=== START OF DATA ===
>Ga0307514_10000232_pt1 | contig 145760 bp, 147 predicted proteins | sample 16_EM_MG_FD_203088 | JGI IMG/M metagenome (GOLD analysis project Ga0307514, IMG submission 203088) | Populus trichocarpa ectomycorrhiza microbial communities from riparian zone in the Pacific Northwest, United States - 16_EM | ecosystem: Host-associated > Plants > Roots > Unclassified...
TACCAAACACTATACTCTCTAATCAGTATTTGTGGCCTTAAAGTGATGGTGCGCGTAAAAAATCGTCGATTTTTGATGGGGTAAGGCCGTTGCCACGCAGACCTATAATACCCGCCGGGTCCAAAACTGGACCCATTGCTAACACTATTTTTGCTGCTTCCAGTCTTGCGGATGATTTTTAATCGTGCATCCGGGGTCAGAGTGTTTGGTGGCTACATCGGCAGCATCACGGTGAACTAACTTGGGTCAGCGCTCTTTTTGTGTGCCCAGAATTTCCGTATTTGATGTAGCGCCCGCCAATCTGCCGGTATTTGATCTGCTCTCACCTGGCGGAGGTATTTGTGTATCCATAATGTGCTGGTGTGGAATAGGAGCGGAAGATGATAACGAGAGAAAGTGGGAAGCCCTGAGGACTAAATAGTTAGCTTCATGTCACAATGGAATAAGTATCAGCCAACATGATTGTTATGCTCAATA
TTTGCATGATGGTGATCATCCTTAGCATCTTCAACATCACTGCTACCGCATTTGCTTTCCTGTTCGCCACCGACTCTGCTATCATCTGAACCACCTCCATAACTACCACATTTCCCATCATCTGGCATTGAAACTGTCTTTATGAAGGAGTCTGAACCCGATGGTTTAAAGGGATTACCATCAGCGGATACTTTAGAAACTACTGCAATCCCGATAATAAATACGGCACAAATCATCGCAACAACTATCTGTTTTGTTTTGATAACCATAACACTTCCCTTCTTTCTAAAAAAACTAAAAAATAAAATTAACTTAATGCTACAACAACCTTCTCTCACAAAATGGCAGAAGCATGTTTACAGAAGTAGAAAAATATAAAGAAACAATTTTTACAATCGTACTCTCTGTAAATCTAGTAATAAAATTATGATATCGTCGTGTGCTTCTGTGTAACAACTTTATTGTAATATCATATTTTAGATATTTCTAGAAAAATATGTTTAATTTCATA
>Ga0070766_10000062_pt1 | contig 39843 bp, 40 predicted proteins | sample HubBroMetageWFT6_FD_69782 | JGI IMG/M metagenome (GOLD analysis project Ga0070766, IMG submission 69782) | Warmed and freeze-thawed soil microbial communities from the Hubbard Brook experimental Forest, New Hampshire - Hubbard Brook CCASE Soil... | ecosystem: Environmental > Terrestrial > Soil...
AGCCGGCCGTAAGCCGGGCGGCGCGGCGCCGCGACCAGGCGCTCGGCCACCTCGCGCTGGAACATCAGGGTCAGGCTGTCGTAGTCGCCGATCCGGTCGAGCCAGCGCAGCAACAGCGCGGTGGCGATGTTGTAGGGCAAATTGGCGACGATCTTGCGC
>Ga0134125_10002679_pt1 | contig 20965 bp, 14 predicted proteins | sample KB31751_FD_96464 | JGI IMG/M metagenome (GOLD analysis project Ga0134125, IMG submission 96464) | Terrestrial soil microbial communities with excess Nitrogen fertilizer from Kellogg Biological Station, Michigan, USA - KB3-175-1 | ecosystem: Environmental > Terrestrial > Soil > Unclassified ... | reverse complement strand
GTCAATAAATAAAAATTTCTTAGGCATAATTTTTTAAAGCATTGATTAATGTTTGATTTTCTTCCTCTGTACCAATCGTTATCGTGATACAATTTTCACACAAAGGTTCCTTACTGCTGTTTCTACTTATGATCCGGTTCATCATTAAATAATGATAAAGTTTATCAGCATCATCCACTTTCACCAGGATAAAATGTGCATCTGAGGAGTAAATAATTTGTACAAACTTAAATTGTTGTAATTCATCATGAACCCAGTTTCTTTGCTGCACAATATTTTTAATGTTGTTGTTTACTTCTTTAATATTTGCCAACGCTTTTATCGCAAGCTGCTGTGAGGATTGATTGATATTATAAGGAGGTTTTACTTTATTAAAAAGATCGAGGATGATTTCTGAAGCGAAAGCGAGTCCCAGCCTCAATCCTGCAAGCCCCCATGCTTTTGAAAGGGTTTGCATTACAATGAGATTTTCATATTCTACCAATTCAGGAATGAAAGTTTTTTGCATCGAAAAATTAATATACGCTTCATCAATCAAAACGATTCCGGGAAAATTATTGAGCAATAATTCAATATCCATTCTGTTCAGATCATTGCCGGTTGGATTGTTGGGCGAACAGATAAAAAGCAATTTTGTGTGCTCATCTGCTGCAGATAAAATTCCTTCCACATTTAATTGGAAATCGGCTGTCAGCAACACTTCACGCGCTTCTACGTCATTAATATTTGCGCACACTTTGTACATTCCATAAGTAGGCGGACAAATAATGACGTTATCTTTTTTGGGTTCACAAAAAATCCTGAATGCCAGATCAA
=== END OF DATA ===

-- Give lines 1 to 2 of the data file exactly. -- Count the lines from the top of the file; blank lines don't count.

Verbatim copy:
>Ga0307514_10000232_pt1 | contig 145760 bp, 147 predicted proteins | sample 16_EM_MG_FD_203088 | JGI IMG/M metagenome (GOLD analysis project Ga0307514, IMG submission 203088) | Populus trichocarpa ectomycorrhiza microbial communities from riparian zone in the Pacific Northwest, United States - 16_EM | ecosystem: Host-associated > Plants > Roots > Unclassified...
TACCAAACACTATACTCTCTAATCAGTATTTGTGGCCTTAAAGTGATGGTGCGCGTAAAAAATCGTCGATTTTTGATGGGGTAAGGCCGTTGCCACGCAGACCTATAATACCCGCCGGGTCCAAAACTGGACCCATTGCTAACACTATTTTTGCTGCTTCCAGTCTTGCGGATGATTTTTAATCGTGCATCCGGGGTCAGAGTGTTTGGTGGCTACATCGGCAGCATCACGGTGAACTAACTTGGGTCAGCGCTCTTTTTGTGTGCCCAGAATTTCCGTATTTGATGTAGCGCCCGCCAATCTGCCGGTATTTGATCTGCTCTCACCTGGCGGAGGTATTTGTGTATCCATAATGTGCTGGTGTGGAATAGGAGCGGAAGATGATAACGAGAGAAAGTGGGAAGCCCTGAGGACTAAATAGTTAGCTTCATGTCACAATGGAATAAGTATCAGCCAACATGATTGTTATGCTCAATA